|Perspective is Critical|
Written by BarneyLW on Tuesday, 1st Dec 2015 18:02
It says an awful lot for where the club is that a narrow defeat at Anfield yesterday was met with disappointment. It is understandable, the visitors came away hugely unlucky not to pick up a point after a debatable penalty converted by James Milner put Liverpool ahead, and they eventually held out for a 1-0 win.
So, what of the big picture then? Since it seems to be very doom and gloom feelings around the club in recent weeks. In fact, it seems to be the last time there was a real buzz around Garry Monk's side was the home win against Manchester United, the last game in August. Monk himself seems to be a key part of this discussion. There is no question that the team are behind him and played for him yesterday, but frankly it seems quite bleak that the team now has to be seen playing FOR the manager, just to emphasize the idea that his position remains under threat.
Firstly, I'm not a naive fan, this is football in the modern context. Results have not been good enough, performances have not been good enough. Plus, and it pains me to say it, but Garry Monk is wrong, there is a chance the team could indeed be brought into a relegation fight. I also have a few retorts to this claim. The most relevant point in terms of big picture, in terms of perspective, is that a relegation fight does not mean relegation. The fact is, as fans, we have been spoiled by our own success. In the last five years we have graced the top flight, I believe the first season was the only one where the club was truly realistic in its ambitions. Because several years ago, I don't believe any fan would take issue with being a club in a relegation dogfight. Fortunately, and indeed against all odds, the team under Brendan Rodgers finished 11th. Under Michael Laudrup, an even higher finish and the first ever major silverware in Swansea's history. Since then, we have seen highs and lows of a poor domestic season and an eventful run in the Europa League, followed by last season's record breaking and history making year. Yet I am going to have to bring everyone back down to earth, we are not too good to be drawn into a fight for survival. We have seen this arrogant mindset come back to bite supposed 'big clubs' like West Ham and Newcastle in recent years. It may still be the case with Aston VIlla.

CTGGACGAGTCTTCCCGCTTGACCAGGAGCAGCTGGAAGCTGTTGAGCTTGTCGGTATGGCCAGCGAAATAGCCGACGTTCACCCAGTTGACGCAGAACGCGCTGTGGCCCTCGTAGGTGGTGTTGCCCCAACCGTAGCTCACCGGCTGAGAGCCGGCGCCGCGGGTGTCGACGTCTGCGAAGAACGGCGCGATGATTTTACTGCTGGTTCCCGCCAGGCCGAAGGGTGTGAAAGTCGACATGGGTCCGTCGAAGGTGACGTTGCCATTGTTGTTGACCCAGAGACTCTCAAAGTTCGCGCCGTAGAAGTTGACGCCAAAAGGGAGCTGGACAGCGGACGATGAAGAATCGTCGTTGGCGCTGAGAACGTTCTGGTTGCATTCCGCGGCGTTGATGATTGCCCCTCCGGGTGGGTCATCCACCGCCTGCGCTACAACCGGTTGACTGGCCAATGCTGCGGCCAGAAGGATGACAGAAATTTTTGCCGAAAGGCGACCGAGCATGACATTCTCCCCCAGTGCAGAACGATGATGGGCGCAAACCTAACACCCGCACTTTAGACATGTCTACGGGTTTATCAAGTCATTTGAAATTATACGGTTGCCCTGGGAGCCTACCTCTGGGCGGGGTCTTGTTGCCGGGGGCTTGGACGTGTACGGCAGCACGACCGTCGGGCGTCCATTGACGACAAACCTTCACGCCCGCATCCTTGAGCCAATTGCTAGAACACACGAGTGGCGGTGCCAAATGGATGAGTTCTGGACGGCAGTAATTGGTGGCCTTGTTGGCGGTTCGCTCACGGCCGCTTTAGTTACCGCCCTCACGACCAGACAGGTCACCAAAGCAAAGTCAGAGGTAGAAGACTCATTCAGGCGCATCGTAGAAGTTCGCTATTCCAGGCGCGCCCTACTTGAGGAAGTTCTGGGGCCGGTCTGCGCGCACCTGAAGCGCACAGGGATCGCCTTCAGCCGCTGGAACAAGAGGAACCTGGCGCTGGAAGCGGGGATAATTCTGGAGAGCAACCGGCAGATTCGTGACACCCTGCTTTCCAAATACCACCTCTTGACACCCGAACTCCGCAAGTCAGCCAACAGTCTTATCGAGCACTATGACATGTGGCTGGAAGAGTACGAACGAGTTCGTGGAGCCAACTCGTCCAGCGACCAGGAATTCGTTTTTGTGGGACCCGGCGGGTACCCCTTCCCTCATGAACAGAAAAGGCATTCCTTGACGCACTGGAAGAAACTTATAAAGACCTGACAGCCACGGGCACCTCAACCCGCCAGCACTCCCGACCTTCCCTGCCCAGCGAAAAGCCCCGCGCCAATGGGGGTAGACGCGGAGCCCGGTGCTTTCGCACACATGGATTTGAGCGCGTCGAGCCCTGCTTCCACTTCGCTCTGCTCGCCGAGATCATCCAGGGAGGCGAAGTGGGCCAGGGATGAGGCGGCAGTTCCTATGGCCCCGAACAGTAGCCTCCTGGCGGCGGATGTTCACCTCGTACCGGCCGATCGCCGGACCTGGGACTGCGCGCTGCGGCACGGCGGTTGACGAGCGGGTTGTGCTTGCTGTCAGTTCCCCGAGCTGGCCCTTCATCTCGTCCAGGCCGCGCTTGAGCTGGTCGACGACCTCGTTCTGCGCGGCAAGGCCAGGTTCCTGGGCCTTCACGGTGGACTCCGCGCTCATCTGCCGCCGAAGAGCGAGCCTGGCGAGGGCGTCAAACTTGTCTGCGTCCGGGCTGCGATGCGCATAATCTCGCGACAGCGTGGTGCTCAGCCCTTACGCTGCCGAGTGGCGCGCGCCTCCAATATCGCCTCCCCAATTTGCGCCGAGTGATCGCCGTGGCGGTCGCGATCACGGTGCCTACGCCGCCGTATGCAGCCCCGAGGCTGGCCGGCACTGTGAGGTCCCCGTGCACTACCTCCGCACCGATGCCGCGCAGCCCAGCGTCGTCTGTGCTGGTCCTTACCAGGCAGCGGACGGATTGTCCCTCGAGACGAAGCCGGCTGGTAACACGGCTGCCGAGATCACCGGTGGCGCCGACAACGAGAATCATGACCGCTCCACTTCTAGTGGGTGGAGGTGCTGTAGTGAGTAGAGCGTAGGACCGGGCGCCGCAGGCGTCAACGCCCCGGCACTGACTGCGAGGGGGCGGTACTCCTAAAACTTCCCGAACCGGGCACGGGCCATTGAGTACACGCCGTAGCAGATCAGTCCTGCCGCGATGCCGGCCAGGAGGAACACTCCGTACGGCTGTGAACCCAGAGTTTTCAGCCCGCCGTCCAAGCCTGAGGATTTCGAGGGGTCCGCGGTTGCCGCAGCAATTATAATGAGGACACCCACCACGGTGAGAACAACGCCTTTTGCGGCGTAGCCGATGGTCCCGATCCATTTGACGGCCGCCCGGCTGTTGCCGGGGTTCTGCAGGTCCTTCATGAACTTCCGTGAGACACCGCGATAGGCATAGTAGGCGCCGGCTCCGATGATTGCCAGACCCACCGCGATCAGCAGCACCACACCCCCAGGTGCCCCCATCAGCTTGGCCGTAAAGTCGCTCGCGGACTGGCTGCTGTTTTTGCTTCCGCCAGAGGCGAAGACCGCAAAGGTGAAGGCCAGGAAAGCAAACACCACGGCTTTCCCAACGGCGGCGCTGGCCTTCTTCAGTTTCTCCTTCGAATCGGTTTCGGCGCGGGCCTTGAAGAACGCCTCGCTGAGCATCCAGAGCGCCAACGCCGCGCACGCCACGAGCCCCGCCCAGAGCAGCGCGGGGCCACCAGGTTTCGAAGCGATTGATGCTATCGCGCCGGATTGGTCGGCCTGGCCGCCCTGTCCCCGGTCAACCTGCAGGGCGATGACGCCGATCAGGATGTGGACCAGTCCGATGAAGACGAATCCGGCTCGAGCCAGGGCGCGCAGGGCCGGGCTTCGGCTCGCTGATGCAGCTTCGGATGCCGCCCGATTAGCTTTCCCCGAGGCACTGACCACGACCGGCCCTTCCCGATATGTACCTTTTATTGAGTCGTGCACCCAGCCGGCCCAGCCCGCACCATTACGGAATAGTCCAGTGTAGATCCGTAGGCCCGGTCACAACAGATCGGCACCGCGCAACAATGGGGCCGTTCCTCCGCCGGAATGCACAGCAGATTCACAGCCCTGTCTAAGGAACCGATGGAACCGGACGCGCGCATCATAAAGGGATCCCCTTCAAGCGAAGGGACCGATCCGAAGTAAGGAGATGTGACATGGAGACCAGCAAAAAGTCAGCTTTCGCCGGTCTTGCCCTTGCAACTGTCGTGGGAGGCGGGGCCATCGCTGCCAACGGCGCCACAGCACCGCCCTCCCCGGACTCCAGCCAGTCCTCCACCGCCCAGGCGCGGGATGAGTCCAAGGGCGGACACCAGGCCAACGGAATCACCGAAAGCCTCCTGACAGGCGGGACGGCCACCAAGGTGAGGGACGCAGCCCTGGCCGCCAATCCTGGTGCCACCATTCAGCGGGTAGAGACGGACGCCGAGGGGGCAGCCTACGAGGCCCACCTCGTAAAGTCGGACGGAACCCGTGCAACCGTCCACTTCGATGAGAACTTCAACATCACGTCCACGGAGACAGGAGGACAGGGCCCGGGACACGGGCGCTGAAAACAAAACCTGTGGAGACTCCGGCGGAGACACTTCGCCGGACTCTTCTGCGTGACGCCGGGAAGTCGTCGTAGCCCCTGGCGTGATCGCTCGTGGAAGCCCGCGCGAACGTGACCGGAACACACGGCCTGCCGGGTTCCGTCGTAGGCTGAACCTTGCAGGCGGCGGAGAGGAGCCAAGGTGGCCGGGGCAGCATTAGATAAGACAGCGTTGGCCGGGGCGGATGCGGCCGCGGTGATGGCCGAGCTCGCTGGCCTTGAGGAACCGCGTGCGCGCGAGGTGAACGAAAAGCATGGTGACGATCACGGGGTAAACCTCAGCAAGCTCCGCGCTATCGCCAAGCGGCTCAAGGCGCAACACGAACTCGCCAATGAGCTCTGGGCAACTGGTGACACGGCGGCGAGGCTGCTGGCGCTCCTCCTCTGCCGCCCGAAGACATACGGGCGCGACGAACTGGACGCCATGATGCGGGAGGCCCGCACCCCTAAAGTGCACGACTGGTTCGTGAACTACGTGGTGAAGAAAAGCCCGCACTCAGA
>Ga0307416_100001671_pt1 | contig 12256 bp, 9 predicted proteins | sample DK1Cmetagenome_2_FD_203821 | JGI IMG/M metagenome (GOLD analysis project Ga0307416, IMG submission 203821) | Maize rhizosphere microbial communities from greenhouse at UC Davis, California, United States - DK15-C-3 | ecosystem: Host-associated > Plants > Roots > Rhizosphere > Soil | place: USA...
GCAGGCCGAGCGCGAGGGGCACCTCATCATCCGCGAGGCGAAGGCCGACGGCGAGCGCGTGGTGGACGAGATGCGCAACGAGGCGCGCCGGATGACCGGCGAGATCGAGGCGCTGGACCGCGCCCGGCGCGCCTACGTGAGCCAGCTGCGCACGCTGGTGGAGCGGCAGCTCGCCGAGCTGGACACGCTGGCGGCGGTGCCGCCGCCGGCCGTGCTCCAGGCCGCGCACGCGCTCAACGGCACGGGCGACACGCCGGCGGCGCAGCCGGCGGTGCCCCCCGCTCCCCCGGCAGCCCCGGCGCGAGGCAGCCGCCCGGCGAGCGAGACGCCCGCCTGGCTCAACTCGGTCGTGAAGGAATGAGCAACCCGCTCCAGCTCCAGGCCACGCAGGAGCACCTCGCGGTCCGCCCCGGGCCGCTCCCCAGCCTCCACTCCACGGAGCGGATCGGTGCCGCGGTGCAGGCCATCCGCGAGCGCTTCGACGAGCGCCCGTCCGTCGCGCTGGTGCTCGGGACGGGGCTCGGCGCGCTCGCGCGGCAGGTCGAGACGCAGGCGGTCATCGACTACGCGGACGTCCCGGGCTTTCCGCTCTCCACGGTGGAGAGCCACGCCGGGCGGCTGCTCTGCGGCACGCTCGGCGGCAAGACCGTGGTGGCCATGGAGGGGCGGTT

To the club's credit, the majority of fans agree with me on this one; and if you disagree, I apologise, because I am by no means infallible.... But with things going the way they are going, there is no greater man than Monk to get us out of it.
In fact, what kind of message does it send out if after a record breaking season, the young manager who went from being tipped as a potential successor for the England job to a front runner to be the next managerial sacking after six defeats? The whole idea is frankly ludicrous. As well as this complacency the fans (myself included) are guilty of, there is a more accurate feeling many of us share: It is the idea that as a club we do things the right way. That our board is cautious, yet hugely ambitious. That every decision, even if it may seem poor in the short term, is made with longevity in mind. If we sack Monk, Swansea become like any other Premier League club.
Results have not been acceptable for a team that wanted to build on last season's success. With difficult fixtures coming up it may not improve for a little while. But if we are finally going to be drawn into a fight, a real fight, for our Premier League status, there is no one more adept to the challenge than Monk, in my eyes anyway.
We are not too good to go down. But we are too good, as a club, to forsake a man who has brought such success at the first sign of any danger.
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